The opportunity to name a new species is an honor that biologists can work a lifetime for, although a few get to do it over and over. When the time comes, some scientists have something already in mind, while others take the actual species into account. Some use the opportunity to honor their favorite celebrity, make a joke, or just draw attention. They all know that clever and unusual names are more likely to get publicity outside of science publications, and we are all lucky for that.
1. Alviconcha strummeri
Photograph by Shannon Johnson/MBARI.
The staff at the Monterey Bay Aquarium Research Institute recently identified five new species of deep-sea snails that live close to thermal vents. Some of them are covered with spikes, which reminded them of punk rockers. So it only made sense that one of the snails be named Alviconcha strummeri, after The Clash’s Joe Strummer.
2. Sauroniops pachytholus
Image by Andrea Cau.
In 2012, three Italian paleontologists presented a skull fossil pointing to a new dinosaur species. It appeared to be a carcharodontosaurid, but had a strange bump on its skull not seen before. The new species was named Sauroniops pachytholus, in reference to Sauron, the evil entity in The Lord of the Rings saga.
3. Kingnites diamondi
Paleontology professor Dr. Mats E. Eriksson of Lund University in Sweden is a metal fan. In 2012, he named a new fossil species Kingnites diamondi in honor of the Danish metal star King Diamond. Kingnites diamondi is a worm with jaws that lived 420 million years ago. Dr. Eriksson had years earlier named a new species of worm Kalloprion Kilmisteri after Ian "Lemmy" Kilmister of MOTÖRHEAD.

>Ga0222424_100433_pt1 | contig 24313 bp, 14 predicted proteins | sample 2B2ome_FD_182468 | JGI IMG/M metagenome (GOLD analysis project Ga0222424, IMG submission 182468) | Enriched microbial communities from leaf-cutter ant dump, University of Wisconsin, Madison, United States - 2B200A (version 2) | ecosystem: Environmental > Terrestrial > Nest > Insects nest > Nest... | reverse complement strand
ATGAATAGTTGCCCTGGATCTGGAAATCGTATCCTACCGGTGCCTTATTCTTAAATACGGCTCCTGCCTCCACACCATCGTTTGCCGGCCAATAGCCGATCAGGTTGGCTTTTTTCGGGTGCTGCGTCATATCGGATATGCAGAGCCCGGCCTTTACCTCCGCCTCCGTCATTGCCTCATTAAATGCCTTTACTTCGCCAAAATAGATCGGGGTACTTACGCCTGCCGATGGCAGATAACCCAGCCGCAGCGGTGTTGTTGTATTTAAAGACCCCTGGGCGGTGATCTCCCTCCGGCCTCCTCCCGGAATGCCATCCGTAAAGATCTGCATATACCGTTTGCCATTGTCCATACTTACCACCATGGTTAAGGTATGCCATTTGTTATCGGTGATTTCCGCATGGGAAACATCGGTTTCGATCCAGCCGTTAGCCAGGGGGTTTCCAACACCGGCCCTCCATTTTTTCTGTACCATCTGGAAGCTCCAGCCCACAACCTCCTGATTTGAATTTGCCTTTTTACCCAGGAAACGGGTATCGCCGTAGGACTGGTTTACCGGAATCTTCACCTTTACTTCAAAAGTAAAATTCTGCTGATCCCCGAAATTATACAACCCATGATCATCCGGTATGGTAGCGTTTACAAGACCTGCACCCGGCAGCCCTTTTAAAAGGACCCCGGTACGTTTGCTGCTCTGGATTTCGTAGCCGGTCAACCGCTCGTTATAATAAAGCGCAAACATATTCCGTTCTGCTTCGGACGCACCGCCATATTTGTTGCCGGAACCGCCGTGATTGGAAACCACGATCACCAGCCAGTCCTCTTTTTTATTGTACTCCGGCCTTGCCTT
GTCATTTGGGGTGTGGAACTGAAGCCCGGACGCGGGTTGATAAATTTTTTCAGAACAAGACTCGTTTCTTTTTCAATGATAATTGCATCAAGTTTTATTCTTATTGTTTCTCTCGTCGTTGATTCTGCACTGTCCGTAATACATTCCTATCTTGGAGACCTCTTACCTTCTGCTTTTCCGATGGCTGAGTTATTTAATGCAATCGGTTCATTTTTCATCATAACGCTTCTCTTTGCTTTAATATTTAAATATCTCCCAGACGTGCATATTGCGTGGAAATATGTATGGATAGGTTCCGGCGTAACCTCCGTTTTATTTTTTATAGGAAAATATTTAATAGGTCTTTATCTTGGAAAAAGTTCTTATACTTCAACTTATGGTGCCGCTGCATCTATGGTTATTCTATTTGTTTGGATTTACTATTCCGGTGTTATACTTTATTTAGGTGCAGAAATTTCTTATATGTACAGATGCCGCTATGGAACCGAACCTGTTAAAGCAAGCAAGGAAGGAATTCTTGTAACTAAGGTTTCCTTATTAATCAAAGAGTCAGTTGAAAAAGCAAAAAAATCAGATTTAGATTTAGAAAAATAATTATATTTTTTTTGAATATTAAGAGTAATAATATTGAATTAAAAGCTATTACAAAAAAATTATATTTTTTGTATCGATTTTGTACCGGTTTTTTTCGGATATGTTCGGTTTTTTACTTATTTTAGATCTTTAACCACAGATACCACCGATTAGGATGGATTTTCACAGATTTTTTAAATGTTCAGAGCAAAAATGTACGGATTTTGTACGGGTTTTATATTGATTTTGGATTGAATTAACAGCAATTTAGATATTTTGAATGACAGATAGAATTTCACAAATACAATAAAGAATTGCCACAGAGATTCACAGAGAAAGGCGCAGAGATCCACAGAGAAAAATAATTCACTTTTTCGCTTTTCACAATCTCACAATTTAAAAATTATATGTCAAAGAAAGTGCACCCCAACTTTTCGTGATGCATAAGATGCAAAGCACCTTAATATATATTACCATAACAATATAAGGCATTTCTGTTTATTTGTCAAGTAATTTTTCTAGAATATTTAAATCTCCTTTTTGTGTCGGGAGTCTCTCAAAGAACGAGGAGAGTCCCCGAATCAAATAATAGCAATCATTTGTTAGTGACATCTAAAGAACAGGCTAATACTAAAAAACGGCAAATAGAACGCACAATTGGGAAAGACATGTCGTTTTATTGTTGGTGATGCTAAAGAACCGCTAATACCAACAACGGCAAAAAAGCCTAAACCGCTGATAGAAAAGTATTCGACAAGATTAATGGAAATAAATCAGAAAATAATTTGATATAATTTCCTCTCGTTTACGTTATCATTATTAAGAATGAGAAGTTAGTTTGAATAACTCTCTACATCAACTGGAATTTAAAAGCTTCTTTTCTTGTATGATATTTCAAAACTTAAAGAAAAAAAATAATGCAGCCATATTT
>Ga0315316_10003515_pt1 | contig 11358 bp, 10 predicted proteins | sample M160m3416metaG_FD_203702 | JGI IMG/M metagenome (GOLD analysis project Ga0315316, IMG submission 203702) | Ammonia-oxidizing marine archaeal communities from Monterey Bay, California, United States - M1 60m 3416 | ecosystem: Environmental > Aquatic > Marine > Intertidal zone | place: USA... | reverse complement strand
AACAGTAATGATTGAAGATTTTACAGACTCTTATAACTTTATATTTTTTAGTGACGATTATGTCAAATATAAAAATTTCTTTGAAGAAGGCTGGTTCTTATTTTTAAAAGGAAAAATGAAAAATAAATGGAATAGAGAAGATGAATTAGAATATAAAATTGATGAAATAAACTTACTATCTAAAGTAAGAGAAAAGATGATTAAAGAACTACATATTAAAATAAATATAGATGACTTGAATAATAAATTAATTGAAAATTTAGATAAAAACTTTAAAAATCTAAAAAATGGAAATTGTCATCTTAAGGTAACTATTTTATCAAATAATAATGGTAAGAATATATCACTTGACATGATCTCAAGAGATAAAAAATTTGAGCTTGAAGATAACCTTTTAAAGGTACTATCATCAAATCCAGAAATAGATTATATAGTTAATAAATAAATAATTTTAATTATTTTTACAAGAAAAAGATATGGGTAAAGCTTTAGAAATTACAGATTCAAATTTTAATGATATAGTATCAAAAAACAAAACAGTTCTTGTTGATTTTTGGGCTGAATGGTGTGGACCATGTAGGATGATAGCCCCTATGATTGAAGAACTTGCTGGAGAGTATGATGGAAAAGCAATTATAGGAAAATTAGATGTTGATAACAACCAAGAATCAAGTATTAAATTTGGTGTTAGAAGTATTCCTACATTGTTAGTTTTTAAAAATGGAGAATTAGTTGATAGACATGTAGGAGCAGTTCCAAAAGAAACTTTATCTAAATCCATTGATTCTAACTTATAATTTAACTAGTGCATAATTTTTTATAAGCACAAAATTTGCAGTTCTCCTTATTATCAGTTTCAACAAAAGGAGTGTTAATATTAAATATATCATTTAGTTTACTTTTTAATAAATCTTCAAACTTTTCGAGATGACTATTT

4. Gaga germanotta
Pop star Lady Gaga had an entire genus of ferns named after her in 2012. There are 19 species in the genus, one of them dubbed Gaga germanotta, as Gaga’s given name is Stephanie Germonotta. Duke University biology professor Kathleen Pryer said that the Gaga ferns themselves had features reminiscent of Lady Gaga.
For example, in her performance at the 2010 Grammy Awards, Lady Gaga wore a heart-shaped Armani Prive' costume with giant shoulders that looked, to Pryer's trained eyes, exactly like the bisexual reproductive stage of the ferns, called a gametophyte. It was even the right shade of light green. The way the fern extends its new leaves in a clenched little ball also reminds Pryer of Gaga's claw-like "paws up" salute to her fans.
The clincher came when graduate student Fay-Wei Li scanned the DNA of the ferns being considered for the new genus. He found GAGA spelled out in the DNA base pairs as a signature that distinguishes this group of ferns from all others.
5. Bazinga rieki
Photograph by Dr Lisa-Ann Gershwin.
In 2011, marine biologist Lisa-ann Gershwin identified a new genus of jellyfish from photos sent other by photographer Denis Riek and named it after him and a catch phrase the TV show The Big Bang Theory. Bazinga rieki got its named from the character Sheldon Cooper, who yells “Bazinga!” in most episodes.
That wasn’t the only species labeled Bazinga! Andre Nemesio of the Universidade Federal de Uberlândia in Brazil identified a new species of orchid bee and named it Euglossa bazinga.
6. Cthulhu macrofasciculumque
Image by E.R. James, et al.